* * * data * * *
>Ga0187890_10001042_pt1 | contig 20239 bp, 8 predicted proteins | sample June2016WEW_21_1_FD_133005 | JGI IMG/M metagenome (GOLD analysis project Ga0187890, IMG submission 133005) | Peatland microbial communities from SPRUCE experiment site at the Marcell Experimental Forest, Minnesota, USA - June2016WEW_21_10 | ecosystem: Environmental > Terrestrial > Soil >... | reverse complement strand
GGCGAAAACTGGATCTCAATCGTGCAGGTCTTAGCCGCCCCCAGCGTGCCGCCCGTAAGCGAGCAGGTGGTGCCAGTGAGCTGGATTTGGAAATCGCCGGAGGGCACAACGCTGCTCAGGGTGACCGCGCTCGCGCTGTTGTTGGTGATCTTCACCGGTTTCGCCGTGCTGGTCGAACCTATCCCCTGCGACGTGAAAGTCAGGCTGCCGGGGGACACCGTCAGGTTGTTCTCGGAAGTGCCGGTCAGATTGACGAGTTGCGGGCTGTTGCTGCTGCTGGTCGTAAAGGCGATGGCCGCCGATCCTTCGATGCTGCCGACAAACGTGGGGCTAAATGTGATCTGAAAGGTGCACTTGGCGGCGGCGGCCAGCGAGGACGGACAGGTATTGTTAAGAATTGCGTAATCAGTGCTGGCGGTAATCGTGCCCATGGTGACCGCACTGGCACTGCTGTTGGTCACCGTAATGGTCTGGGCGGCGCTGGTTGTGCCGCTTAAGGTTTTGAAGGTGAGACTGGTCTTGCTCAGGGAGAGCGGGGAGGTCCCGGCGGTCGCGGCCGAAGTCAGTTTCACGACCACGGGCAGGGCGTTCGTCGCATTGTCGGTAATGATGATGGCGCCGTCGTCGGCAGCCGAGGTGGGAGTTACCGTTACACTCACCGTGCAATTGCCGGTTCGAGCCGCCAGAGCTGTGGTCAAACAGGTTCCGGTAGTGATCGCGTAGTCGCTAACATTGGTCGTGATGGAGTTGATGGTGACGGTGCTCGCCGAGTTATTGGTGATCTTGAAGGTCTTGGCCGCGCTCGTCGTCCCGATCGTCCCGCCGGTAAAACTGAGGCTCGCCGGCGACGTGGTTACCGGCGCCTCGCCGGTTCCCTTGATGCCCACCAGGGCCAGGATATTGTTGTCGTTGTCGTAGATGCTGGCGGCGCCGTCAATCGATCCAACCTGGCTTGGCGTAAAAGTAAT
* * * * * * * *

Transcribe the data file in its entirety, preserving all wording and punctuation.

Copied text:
>Ga0187890_10001042_pt1 | contig 20239 bp, 8 predicted proteins | sample June2016WEW_21_1_FD_133005 | JGI IMG/M metagenome (GOLD analysis project Ga0187890, IMG submission 133005) | Peatland microbial communities from SPRUCE experiment site at the Marcell Experimental Forest, Minnesota, USA - June2016WEW_21_10 | ecosystem: Environmental > Terrestrial > Soil >... | reverse complement strand
GGCGAAAACTGGATCTCAATCGTGCAGGTCTTAGCCGCCCCCAGCGTGCCGCCCGTAAGCGAGCAGGTGGTGCCAGTGAGCTGGATTTGGAAATCGCCGGAGGGCACAACGCTGCTCAGGGTGACCGCGCTCGCGCTGTTGTTGGTGATCTTCACCGGTTTCGCCGTGCTGGTCGAACCTATCCCCTGCGACGTGAAAGTCAGGCTGCCGGGGGACACCGTCAGGTTGTTCTCGGAAGTGCCGGTCAGATTGACGAGTTGCGGGCTGTTGCTGCTGCTGGTCGTAAAGGCGATGGCCGCCGATCCTTCGATGCTGCCGACAAACGTGGGGCTAAATGTGATCTGAAAGGTGCACTTGGCGGCGGCGGCCAGCGAGGACGGACAGGTATTGTTAAGAATTGCGTAATCAGTGCTGGCGGTAATCGTGCCCATGGTGACCGCACTGGCACTGCTGTTGGTCACCGTAATGGTCTGGGCGGCGCTGGTTGTGCCGCTTAAGGTTTTGAAGGTGAGACTGGTCTTGCTCAGGGAGAGCGGGGAGGTCCCGGCGGTCGCGGCCGAAGTCAGTTTCACGACCACGGGCAGGGCGTTCGTCGCATTGTCGGTAATGATGATGGCGCCGTCGTCGGCAGCCGAGGTGGGAGTTACCGTTACACTCACCGTGCAATTGCCGGTTCGAGCCGCCAGAGCTGTGGTCAAACAGGTTCCGGTAGTGATCGCGTAGTCGCTAACATTGGTCGTGATGGAGTTGATGGTGACGGTGCTCGCCGAGTTATTGGTGATCTTGAAGGTCTTGGCCGCGCTCGTCGTCCCGATCGTCCCGCCGGTAAAACTGAGGCTCGCCGGCGACGTGGTTACCGGCGCCTCGCCGGTTCCCTTGATGCCCACCAGGGCCAGGATATTGTTGTCGTTGTCGTAGATGCTGGCGGCGCCGTCAATCGATCCAACCTGGCTTGGCGTAAAAGTAAT